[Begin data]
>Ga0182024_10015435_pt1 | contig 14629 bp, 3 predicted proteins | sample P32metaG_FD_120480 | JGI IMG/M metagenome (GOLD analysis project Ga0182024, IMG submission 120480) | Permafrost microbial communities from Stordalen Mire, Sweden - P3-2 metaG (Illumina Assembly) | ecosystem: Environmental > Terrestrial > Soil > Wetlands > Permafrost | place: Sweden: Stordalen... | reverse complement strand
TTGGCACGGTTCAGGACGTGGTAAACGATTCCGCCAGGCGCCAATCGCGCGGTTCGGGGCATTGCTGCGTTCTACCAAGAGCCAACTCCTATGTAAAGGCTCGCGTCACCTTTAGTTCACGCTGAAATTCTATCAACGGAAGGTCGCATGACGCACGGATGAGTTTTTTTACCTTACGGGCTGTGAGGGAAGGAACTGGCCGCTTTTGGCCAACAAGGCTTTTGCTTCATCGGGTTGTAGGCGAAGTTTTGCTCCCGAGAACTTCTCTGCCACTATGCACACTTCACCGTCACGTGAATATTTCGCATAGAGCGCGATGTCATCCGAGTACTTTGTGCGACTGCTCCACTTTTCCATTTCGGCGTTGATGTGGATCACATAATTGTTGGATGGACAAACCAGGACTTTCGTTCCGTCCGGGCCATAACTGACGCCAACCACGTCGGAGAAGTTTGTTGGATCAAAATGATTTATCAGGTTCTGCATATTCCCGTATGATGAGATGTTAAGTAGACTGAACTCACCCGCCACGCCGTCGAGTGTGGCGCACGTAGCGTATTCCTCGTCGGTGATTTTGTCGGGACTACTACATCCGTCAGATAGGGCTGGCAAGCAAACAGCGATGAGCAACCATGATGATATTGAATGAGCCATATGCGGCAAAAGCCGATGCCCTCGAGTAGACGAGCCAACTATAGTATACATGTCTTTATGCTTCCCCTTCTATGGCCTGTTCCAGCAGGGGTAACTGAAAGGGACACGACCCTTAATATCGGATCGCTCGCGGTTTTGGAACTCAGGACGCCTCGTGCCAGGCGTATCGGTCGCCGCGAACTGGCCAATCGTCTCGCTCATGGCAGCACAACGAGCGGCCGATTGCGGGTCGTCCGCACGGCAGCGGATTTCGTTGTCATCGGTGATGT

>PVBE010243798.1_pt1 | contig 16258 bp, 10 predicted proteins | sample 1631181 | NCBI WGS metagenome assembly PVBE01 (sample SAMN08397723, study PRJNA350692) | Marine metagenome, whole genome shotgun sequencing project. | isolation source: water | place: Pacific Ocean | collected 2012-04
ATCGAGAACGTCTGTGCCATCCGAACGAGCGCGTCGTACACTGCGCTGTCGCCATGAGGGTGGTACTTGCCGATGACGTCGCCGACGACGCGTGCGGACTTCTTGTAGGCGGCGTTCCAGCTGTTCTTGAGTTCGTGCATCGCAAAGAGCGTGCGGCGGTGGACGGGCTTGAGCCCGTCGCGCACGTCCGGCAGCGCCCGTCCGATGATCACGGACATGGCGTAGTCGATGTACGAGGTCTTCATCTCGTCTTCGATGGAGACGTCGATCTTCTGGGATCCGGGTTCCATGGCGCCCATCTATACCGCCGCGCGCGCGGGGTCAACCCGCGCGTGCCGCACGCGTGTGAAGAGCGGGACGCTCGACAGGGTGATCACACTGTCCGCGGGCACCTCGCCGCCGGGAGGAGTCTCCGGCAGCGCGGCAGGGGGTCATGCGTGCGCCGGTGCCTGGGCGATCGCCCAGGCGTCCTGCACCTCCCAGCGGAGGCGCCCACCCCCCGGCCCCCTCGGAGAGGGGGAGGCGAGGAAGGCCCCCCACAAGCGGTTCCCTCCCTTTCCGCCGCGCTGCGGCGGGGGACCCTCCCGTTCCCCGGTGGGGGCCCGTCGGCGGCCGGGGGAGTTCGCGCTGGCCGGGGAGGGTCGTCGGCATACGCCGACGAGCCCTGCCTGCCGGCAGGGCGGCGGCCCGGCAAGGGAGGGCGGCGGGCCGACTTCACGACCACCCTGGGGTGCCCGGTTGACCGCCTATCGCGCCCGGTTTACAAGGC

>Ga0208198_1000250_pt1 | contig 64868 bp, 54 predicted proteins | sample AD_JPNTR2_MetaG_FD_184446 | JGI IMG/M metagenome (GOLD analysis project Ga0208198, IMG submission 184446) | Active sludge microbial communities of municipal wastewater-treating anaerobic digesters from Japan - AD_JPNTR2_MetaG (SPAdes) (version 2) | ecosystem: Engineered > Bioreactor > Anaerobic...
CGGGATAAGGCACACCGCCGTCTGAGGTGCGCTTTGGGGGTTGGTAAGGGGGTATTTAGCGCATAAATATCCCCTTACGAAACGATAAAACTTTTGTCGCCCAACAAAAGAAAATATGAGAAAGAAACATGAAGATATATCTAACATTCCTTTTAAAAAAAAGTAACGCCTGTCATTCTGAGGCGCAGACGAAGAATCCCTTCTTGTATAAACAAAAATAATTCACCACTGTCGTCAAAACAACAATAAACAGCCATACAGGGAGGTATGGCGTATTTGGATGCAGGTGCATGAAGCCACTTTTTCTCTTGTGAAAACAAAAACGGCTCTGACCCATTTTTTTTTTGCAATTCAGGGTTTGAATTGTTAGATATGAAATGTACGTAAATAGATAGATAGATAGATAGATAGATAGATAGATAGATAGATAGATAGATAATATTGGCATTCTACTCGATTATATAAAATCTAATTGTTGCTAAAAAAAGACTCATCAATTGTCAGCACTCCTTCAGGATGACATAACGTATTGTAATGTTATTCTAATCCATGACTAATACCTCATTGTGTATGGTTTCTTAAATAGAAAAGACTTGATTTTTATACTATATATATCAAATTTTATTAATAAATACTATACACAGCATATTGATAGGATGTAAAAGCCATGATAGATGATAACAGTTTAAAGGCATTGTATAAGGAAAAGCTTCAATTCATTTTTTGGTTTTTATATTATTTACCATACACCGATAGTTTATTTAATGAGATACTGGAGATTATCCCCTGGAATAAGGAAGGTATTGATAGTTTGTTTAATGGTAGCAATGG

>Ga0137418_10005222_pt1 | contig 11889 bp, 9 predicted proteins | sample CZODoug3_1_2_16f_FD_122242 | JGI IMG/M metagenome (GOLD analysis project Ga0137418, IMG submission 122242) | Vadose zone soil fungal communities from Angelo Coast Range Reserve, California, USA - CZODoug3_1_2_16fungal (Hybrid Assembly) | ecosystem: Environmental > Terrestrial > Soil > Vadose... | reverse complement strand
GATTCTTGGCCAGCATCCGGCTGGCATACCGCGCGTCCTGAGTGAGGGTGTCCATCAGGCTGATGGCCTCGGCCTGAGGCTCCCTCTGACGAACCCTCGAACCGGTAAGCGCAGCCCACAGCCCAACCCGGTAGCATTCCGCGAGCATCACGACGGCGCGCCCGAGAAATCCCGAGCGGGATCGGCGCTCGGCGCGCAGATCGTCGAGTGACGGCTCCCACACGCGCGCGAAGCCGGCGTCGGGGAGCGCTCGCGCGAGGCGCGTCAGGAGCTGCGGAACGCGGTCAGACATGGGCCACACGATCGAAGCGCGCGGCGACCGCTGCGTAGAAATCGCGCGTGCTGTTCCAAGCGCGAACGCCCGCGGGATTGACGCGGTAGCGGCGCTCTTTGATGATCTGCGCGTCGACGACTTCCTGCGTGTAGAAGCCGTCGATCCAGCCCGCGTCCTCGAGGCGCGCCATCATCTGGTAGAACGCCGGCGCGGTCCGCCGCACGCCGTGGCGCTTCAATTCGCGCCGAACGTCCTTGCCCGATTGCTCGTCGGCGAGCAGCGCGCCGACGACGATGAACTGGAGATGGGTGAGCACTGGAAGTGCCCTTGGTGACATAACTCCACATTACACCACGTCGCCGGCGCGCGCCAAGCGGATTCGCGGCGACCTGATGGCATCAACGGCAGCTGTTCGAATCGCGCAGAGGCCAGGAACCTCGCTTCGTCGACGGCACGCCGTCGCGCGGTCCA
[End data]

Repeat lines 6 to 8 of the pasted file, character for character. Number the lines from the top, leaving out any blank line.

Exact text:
CGGGATAAGGCACACCGCCGTCTGAGGTGCGCTTTGGGGGTTGGTAAGGGGGTATTTAGCGCATAAATATCCCCTTACGAAACGATAAAACTTTTGTCGCCCAACAAAAGAAAATATGAGAAAGAAACATGAAGATATATCTAACATTCCTTTTAAAAAAAAGTAACGCCTGTCATTCTGAGGCGCAGACGAAGAATCCCTTCTTGTATAAACAAAAATAATTCACCACTGTCGTCAAAACAACAATAAACAGCCATACAGGGAGGTATGGCGTATTTGGATGCAGGTGCATGAAGCCACTTTTTCTCTTGTGAAAACAAAAACGGCTCTGACCCATTTTTTTTTTGCAATTCAGGGTTTGAATTGTTAGATATGAAATGTACGTAAATAGATAGATAGATAGATAGATAGATAGATAGATAGATAGATAGATAGATAATATTGGCATTCTACTCGATTATATAAAATCTAATTGTTGCTAAAAAAAGACTCATCAATTGTCAGCACTCCTTCAGGATGACATAACGTATTGTAATGTTATTCTAATCCATGACTAATACCTCATTGTGTATGGTTTCTTAAATAGAAAAGACTTGATTTTTATACTATATATATCAAATTTTATTAATAAATACTATACACAGCATATTGATAGGATGTAAAAGCCATGATAGATGATAACAGTTTAAAGGCATTGTATAAGGAAAAGCTTCAATTCATTTTTTGGTTTTTATATTATTTACCATACACCGATAGTTTATTTAATGAGATACTGGAGATTATCCCCTGGAATAAGGAAGGTATTGATAGTTTGTTTAATGGTAGCAATGG

>Ga0137418_10005222_pt1 | contig 11889 bp, 9 predicted proteins | sample CZODoug3_1_2_16f_FD_122242 | JGI IMG/M metagenome (GOLD analysis project Ga0137418, IMG submission 122242) | Vadose zone soil fungal communities from Angelo Coast Range Reserve, California, USA - CZODoug3_1_2_16fungal (Hybrid Assembly) | ecosystem: Environmental > Terrestrial > Soil > Vadose... | reverse complement strand
GATTCTTGGCCAGCATCCGGCTGGCATACCGCGCGTCCTGAGTGAGGGTGTCCATCAGGCTGATGGCCTCGGCCTGAGGCTCCCTCTGACGAACCCTCGAACCGGTAAGCGCAGCCCACAGCCCAACCCGGTAGCATTCCGCGAGCATCACGACGGCGCGCCCGAGAAATCCCGAGCGGGATCGGCGCTCGGCGCGCAGATCGTCGAGTGACGGCTCCCACACGCGCGCGAAGCCGGCGTCGGGGAGCGCTCGCGCGAGGCGCGTCAGGAGCTGCGGAACGCGGTCAGACATGGGCCACACGATCGAAGCGCGCGGCGACCGCTGCGTAGAAATCGCGCGTGCTGTTCCAAGCGCGAACGCCCGCGGGATTGACGCGGTAGCGGCGCTCTTTGATGATCTGCGCGTCGACGACTTCCTGCGTGTAGAAGCCGTCGATCCAGCCCGCGTCCTCGAGGCGCGCCATCATCTGGTAGAACGCCGGCGCGGTCCGCCGCACGCCGTGGCGCTTCAATTCGCGCCGAACGTCCTTGCCCGATTGCTCGTCGGCGAGCAGCGCGCCGACGACGATGAACTGGAGATGGGTGAGCACTGGAAGTGCCCTTGGTGACATAACTCCACATTACACCACGTCGCCGGCGCGCGCCAAGCGGATTCGCGGCGACCTGATGGCATCAACGGCAGCTGTTCGAATCGCGCAGAGGCCAGGAACCTCGCTTCGTCGACGGCACGCCGTCGCGCGGTCCA